I hate to ask a stupid question, but does a company's leverage change with the market value of its common equity? As opposed to the value of its assets?
And in any event surely a sharp drop would generate a rise in the VIX even if the market level remained much higher than a year ago?

He's saying that if you have some shock that affects the assets of a company by X%, then that shock is going to hit the stock market less hard if the equity/debt split has become more weighted toward equity due to a higher stock market, because the equity slice is the one that has to be flexible while the debt stack doesn't move at all unless the company is in serious trouble. So there's more cushion to absorb that asset shock.

Without having to dig up a bunch of numbers and do a bunch of math, I'm not sure if that makes a ton of sense in this context because most companies just target a debt/EBITDA level anyway, so if the market is moving because earnings expectations are better (rather than just multiple expansion), managements will issue debt or buy back shares as needed to keep everything in line with stock moves.

If I'm not mistaken, I think cjcjc is referring to that fact that debt-to-equity ratios (i.e. leverage) are typically calculated using the book values of equity rather than a market-based values? (Debt is a lien on the firm's assets not on its equity value.) So the leverage of the firm is immune to stock prices, no?

Wikipedia lists many leverage definitions, but says "financial leverage" is "total debt" over "shareholders' equity." So that seems to fit the "plus $100" math.

Yeah I guess I didn't really answer the question.

I don't think there's any great reason to insist on using debt to total book cap as a measure of leverage for a typical industrial company instead of letting the equity portion move with the market. Like I said the most commonly used metric, except for certain financial companies, is going to be debt/EBITDA, so if the company's ability to generate EBITDA has changed and is reflected in the stock price, it should be considered, especially if internally-generated intangibles aren't on the balance sheet.

Presumably, if the firm's equity is increasing in value, it's assets are, also.

Book values and market values are two different things.

Asset and equity prices are linked by net debt. This link is not proportional but absolute. If equity value is increasing, ceteris paribus, asset value is increasing as well, and they're increasing by the same number (not percentage). This fact has been used to explain stock option volatility smirks, which tend to exhibit lower implied volatility at higher strike prices.

A very good interview as always.

On the question of what to do with $100 million in St Louis, I'd try something crazy and see if it could affect Municipality balkanization. The metro area is a treasure trove of information on how to entrench segregation, both racial and economical, with a non-insignificant legislative component. Tiny municipalities that get their budget mostly from people that don't really live in them, and small, independent police departments that would feel at home in the old days, and interesting school districting decisions.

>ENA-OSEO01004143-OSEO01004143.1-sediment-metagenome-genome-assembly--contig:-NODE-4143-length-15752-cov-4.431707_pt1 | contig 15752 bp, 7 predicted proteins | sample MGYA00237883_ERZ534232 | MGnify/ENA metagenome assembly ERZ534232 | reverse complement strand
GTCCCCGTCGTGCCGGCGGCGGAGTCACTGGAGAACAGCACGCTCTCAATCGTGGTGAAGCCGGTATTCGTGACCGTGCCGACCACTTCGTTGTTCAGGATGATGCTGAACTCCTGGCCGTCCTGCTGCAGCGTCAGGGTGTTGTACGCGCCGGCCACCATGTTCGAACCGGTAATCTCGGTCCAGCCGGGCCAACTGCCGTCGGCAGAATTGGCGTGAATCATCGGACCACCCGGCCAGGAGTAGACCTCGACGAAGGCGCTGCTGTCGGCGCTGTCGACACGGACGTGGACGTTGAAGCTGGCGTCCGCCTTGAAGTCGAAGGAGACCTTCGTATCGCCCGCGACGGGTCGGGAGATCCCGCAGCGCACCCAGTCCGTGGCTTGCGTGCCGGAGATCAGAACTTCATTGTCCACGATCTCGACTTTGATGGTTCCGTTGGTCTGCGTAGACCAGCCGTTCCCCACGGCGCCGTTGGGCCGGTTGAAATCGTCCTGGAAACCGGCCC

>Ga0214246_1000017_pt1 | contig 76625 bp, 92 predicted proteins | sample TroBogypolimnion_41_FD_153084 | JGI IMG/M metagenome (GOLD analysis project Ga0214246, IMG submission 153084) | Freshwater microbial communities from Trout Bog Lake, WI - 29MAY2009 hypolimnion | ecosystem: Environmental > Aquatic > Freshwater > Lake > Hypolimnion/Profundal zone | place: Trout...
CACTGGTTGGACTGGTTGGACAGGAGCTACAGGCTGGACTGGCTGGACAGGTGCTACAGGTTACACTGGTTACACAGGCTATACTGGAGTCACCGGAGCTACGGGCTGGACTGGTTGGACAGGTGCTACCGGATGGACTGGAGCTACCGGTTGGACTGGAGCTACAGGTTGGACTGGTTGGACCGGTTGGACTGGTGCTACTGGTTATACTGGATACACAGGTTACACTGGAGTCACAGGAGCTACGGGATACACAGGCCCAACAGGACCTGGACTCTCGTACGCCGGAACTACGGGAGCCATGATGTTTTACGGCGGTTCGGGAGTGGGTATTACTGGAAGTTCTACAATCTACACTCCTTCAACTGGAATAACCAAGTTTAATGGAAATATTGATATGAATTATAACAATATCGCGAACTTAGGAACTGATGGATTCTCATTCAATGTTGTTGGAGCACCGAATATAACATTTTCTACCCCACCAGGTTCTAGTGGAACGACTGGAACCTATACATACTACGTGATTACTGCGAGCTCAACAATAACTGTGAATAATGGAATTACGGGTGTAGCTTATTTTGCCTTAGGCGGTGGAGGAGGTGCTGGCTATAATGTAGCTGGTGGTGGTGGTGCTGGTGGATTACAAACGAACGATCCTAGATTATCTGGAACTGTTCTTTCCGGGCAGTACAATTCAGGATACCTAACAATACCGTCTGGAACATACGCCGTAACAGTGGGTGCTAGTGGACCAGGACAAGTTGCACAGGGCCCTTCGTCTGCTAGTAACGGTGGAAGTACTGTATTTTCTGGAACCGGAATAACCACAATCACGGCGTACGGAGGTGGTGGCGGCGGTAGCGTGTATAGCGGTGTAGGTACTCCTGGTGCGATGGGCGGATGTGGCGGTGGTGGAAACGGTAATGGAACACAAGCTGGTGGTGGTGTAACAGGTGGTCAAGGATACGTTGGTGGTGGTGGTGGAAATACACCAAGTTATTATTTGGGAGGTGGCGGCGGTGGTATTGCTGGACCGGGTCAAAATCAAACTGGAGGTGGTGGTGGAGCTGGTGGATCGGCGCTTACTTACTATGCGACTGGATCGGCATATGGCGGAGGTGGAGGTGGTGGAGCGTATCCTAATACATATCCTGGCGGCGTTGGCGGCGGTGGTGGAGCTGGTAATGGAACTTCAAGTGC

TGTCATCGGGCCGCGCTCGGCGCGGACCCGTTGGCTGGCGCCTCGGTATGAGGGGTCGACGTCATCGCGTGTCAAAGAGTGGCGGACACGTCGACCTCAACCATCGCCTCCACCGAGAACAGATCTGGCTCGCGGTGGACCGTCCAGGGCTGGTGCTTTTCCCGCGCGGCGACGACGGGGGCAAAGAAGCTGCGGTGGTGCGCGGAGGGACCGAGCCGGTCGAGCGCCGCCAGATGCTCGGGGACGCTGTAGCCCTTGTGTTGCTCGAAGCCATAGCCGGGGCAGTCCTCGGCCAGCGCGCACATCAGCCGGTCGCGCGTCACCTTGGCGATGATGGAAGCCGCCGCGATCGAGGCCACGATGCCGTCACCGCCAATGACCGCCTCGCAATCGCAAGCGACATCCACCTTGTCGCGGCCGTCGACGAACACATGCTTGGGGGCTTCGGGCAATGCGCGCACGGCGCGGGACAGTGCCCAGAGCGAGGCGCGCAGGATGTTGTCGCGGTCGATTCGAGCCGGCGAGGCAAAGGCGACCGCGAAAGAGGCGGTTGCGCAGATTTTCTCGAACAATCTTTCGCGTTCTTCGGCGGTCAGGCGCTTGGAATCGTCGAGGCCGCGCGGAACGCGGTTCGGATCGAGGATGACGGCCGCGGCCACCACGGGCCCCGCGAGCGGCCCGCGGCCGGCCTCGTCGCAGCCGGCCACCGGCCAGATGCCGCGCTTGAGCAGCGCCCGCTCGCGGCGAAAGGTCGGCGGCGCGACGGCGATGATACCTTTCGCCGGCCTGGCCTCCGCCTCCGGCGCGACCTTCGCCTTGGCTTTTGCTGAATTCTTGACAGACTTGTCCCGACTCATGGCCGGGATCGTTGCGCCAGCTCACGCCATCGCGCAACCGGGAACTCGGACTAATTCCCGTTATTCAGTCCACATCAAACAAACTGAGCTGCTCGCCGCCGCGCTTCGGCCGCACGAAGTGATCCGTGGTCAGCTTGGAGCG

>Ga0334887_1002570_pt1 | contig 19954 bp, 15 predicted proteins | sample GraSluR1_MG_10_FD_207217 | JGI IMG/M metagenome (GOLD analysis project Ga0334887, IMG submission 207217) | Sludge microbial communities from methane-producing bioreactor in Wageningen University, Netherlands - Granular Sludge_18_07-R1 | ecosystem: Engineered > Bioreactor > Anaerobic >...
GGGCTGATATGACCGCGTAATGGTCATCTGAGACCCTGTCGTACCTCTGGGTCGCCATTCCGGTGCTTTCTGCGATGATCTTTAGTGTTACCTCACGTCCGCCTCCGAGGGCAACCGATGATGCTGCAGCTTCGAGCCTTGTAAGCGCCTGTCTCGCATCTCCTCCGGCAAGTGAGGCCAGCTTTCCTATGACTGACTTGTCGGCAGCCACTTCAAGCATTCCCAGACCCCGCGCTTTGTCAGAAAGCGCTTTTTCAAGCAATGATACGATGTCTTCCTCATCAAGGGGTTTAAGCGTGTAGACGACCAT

I think the area would only gain value if St Louis county lost at least 70% of its municipalities, but it takes a lot of resources to create such a change.

Not at all a stupid question. Money changes hands among shareholders when the market goes up. The total leverage of companies that compose the market does not change at all. The talk is about "market equity" which, charitably, one could interpret as money invested in the market. This makes little sense though because Summers is initially quoted as saying "if a company has..."

Really smart people are normally able to express themselves more clearly.

In reply to cjcjc

"the total leverage does not change at all". That is to say neither equity nor debt change.

Thanks! I didn't think it sounded quite right.

"Money changes hands among shareholders when the market goes up". And when it goes down.

Yes, and that doesn't change the debt or equity of the companies comprising the market, either.

Trolling Barkley, I see.

"Trolling Barkley"? Huh? Sorry, I am not sure what this is about, Art Deco, although you like to troll me sometimes. Is this a reference to me criticizing Summers here at times over his handling of the Shleifer matter? Indeed, as suggested below, Andrei might be one of those people smarter than the very smart Summers, although his late uncles certainly were his intellectual superiors, as he would readily agree (I knew both of them well, so can suggest them without fear of either of them being dismissed by Tyler, I think ).

Not going to claim to be smarter than Larry, but I have bested him a few times in arguments, with him agreeing that I did, although some of this was done privately. So, while not going to claim being smarter than him, given Tyler's remarks I shall wallow briefly in a bit of implicit egomania, :-).